For architects on the edge, early success can be a sword that cuts both ways.

Early adulation can morph into a fearsome burden, the “how-do-I-top-myself?” syndrome that frequently shadows exceptional success. Sometimes external factors interject a negative answer to that question. Shifting trends in taste thwarted the prospects of several early-20th-century vanguard architects, including Louis Sullivan, Charles Rennie Mackintosh, C.F.A. Voysey, and the Greene brothers, all of whom were labeled old hat when a resurgent vogue for Beaux-Arts Classicism — which Sullivan foresaw at the 1893 Chicago World’s Fair — reared its neo-Roman head.

Public housing at the Hook of Holland put J.J.P. Oud on the international map of avant-garde architects in the 1920s.
Photo courtesy Collection Nai, Rotterdam
Public housing at the Hook of Holland put J.J.P. Oud on the international map of avant-garde architects in the 1920s.

Gwathmey prided himself on not jumping aboard the Postmodern bandwagon, unlike his opportunistic colleagues. But he didn’t go broke by sticking to his Modernist guns, as did the aforementioned fin de siècle mavericks circa 1910. Architects who discover a marketable formula are understandably tempted to mine it as long as demand persists, a tendency shared by many painters, composers, and writers. Why mess with success? However, the pitfalls of coasting on established ideas, even very good ones, can also prompt ambitious artists to veer off in radically different directions.

Twentieth-century architecture holds no more cautionary example of a major talent permanently stigmatized by one resounding flop than J.J.P. Oud, the Dutch master once touted as the Modern movement’s great white hope by Philip Johnson and the Museum of Modern Art’s founding director, Alfred H. Barr, Jr., who respectively codified and christened the International Style. During the 1920s, Oud’s public housing developments in Rotterdam, the Hook of Holland, and at the Weissenhof exhibition in Stuttgart made him a hero of the architectural vanguard thanks to their rare blend of Minimalist elegance and humane purpose.

Major architects’ careers don’t derail solely because of circumstances beyond their control. Mackintosh and Sullivan were chronic alcoholics whose drinking increased as their fortunes dwindled. Oud was prone to bouts of severe depression, which forced him to turn down a 1930 Princeton lecture series that went by default to Frank Lloyd Wright, who used the serendipitous opportunity to relaunch his long-becalmed practice.

Oud had made his name with low-cost, publicly financed workers’ dwellings, but the Great Depression ended governmental sponsorship of such programs and left him unemployed for much of the 1930s. His big chance for a high-profile comeback arrived in 1937, when he won an invitational competition for a new Shell oil company home office in The Hague. This mid-rise masonry slab was finished during the Nazi occupation in 1942, so only after the Allied victory could it be published abroad.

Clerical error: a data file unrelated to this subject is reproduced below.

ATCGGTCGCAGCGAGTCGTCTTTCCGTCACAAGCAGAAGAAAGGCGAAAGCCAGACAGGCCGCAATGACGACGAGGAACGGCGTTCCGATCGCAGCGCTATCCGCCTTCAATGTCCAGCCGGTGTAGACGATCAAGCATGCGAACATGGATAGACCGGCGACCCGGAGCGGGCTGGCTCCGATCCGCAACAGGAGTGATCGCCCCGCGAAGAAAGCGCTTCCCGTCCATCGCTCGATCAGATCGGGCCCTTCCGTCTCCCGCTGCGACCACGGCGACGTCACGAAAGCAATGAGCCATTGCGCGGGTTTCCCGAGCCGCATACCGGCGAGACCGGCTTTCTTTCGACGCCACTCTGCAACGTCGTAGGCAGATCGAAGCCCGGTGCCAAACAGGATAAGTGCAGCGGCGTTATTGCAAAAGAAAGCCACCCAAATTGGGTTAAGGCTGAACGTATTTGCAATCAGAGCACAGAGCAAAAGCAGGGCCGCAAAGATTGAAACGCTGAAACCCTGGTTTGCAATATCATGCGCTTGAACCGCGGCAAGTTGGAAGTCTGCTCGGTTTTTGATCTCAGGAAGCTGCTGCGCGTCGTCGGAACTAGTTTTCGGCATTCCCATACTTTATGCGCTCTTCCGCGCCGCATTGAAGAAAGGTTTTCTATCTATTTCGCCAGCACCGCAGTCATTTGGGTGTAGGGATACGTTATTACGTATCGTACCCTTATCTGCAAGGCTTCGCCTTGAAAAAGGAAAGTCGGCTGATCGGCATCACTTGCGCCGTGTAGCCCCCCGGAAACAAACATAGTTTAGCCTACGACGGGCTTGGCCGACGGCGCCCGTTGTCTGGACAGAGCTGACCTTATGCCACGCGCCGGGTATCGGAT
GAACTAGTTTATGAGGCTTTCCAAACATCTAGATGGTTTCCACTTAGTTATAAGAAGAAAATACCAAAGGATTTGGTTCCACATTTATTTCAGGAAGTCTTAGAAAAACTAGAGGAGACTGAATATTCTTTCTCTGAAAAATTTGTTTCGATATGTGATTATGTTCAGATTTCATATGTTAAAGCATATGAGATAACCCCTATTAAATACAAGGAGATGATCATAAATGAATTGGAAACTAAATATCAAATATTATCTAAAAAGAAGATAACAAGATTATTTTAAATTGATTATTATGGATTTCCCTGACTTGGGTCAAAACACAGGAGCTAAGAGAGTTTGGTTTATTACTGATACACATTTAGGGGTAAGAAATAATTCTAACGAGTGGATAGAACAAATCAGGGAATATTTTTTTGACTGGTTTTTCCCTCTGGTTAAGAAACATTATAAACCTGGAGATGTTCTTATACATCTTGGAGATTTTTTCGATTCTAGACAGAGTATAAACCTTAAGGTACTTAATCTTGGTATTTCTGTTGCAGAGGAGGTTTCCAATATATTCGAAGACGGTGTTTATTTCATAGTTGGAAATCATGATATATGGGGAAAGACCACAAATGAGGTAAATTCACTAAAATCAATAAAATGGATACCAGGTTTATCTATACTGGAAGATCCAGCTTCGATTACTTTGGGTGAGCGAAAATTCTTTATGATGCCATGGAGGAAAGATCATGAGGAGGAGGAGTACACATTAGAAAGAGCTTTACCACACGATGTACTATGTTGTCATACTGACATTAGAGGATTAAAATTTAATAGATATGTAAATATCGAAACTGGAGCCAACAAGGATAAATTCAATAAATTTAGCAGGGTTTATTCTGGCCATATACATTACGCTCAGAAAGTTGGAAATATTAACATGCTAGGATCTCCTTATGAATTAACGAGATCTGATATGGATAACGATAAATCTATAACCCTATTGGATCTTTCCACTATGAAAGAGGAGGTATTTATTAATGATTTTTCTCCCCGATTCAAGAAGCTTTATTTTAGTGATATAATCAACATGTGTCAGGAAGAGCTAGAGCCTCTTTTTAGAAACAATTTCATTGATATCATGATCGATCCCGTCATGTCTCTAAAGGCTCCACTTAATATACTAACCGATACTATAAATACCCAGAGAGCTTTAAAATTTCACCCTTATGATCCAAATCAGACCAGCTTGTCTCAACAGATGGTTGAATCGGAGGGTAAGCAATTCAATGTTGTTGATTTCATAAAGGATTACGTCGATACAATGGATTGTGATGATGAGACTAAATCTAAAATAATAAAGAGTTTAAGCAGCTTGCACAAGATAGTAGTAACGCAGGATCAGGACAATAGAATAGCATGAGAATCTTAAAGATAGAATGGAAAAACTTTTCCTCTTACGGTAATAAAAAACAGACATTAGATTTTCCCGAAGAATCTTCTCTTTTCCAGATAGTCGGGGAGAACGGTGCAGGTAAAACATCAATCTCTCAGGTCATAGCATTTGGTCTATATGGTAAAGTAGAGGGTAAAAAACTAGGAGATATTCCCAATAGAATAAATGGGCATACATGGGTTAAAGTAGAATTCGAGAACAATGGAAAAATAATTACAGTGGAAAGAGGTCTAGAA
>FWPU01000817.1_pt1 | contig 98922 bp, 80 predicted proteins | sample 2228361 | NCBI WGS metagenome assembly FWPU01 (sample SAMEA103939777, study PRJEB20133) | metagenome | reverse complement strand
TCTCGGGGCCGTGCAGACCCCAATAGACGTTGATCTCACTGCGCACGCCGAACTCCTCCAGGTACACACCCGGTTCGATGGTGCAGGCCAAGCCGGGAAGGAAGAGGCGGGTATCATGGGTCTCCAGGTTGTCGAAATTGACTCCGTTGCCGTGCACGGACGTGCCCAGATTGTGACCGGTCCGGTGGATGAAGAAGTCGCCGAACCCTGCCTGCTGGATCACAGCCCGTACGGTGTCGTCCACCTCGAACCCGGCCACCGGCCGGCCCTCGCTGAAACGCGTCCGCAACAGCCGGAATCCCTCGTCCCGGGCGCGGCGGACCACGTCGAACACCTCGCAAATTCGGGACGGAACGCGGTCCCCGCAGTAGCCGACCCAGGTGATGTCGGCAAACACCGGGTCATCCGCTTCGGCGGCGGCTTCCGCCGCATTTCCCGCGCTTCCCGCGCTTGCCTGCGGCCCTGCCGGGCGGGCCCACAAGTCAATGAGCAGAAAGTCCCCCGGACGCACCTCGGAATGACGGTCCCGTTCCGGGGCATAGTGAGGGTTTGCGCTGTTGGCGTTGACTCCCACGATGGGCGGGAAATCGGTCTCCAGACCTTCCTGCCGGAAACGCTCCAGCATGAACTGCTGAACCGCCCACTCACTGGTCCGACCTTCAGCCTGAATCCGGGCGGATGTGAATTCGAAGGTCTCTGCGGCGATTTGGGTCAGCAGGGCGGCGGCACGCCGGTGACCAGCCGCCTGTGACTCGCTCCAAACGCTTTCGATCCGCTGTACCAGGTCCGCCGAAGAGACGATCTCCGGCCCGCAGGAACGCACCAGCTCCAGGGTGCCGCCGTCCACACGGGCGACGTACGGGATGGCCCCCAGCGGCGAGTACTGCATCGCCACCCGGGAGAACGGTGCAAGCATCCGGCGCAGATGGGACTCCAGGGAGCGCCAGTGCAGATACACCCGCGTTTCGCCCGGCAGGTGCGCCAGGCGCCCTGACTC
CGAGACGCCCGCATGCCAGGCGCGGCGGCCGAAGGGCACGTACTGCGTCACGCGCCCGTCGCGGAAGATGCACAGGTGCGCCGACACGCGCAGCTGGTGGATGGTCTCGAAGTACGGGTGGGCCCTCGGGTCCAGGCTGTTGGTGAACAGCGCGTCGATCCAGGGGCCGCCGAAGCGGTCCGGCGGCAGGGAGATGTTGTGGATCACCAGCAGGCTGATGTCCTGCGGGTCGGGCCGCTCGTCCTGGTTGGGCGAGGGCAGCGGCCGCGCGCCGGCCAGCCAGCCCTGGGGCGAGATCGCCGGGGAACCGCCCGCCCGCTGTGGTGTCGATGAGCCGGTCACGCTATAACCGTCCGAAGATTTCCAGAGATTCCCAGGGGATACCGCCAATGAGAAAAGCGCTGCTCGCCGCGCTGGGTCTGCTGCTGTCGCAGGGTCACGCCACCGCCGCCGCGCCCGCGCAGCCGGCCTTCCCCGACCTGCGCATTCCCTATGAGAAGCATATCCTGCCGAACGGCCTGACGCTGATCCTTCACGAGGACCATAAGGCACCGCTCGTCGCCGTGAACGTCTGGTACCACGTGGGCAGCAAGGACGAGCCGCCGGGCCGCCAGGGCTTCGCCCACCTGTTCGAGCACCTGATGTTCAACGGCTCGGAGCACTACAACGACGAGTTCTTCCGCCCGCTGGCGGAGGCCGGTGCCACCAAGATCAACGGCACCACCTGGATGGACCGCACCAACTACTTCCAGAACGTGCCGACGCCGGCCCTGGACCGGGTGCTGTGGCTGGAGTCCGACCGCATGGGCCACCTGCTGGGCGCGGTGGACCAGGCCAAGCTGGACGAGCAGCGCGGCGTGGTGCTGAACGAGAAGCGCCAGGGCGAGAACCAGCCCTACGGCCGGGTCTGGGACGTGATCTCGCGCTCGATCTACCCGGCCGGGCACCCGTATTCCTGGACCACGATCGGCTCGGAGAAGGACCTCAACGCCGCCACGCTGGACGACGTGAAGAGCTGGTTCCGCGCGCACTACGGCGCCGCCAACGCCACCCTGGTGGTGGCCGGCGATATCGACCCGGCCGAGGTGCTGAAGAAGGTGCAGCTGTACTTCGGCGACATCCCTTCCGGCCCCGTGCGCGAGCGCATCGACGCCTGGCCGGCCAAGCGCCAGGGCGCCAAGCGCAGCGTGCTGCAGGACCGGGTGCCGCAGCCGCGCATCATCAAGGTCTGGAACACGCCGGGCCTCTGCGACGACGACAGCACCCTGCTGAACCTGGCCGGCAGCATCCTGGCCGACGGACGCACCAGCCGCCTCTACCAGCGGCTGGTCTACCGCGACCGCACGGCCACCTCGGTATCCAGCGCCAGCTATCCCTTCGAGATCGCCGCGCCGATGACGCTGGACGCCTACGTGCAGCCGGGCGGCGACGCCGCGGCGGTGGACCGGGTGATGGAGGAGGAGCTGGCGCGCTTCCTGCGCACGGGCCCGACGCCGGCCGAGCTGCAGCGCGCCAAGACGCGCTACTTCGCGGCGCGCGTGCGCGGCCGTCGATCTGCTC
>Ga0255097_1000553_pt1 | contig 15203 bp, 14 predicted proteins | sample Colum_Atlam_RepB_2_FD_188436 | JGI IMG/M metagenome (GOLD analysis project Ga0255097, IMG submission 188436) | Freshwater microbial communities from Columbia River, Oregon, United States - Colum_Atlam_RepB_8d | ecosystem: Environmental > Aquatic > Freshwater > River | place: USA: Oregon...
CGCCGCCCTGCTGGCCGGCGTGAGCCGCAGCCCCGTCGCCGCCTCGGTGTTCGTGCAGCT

Instead of the crisp lines, taut volumes, and sleek surfaces that had been Oud’s prewar hallmark, his symmetrically massed and quirkily embellished Shell headquarters sported fussy sculptural flourishes and a ground-to-roof panel of eye-popping X-patterned grillwork. “I do not know what to say,” a flabbergasted Johnson wrote to the apostate designer, who was 55 and at mid-career when the war ended. “The building looks like a return to Dutch tradition rather than the next step in international architecture.”

An unsigned 1946 RECORD Review pulled no punches: “Oud himself is resorting to embroidery,” it declared. “The very insistent, heavy, separate, imposed pattern of ‘decoration’ seems [like] … pleasant reminiscences of peasant art.”

In retrospect, this wasn’t a building too advanced for its time, even in light of today’s more inclusive attitudes or the perspective of historical hindsight. Worse than an ideological volte-face, Oud’s unforgivable sin was perpetrating a truly awful design. Little more was heard of him in international circles during his two last decades.

Conversely, a lengthy, arduous struggle for recognition needn’t preordain a hopelessly Sisyphean endgame for architects past some arbitrary sell-by date. Among Frank Gehry’s notable accomplishments, the most inspiring to his aging coprofessionals might be his role as poster boy for midlife reinvention and late-onset celebrity. He was pushing 50 when he quit cranking out skillful, lucrative jobs for commercial developers in order to follow his vague dream of becoming an artist-architect. This menopausal gamble of epic recklessness and commensurate bravery finally paid off when Gehry hit the jackpot with Bilbao as he approached 70.

His sizable early output was nothing to be ashamed of, and the results were often first-rate. Yet hardly any of this work appeared in the Guggenheim Museum’s 2001 Gehry retrospective, which was a pity. Not only did starting the show’s time line some 15 years after he began independent practice belie a persistent insecurity despite unprecedented critical adulation. The omission also did him a great disservice by downplaying Gehry’s phenomenal artistic growth at a stage of life when many of his fellow practitioners are ready to call it a day.

The world’s most famous architect may simply believe that almost everything before his breakthrough house for himself in Santa Monica (1978—79) is less interesting than his later efforts. Perhaps this implication that life begins at 50 helps explain the testiness that has crept into his recent public pronouncements, which one old friend of his attributes to Gehry’s residual resentment that success came too late for him to reap its full benefits. Among the many myths of creativity is the notion that professional success brings personal happiness. But that phantasm remains as elusive as scoring the next Bilbao, not least if you’re Frank Gehry.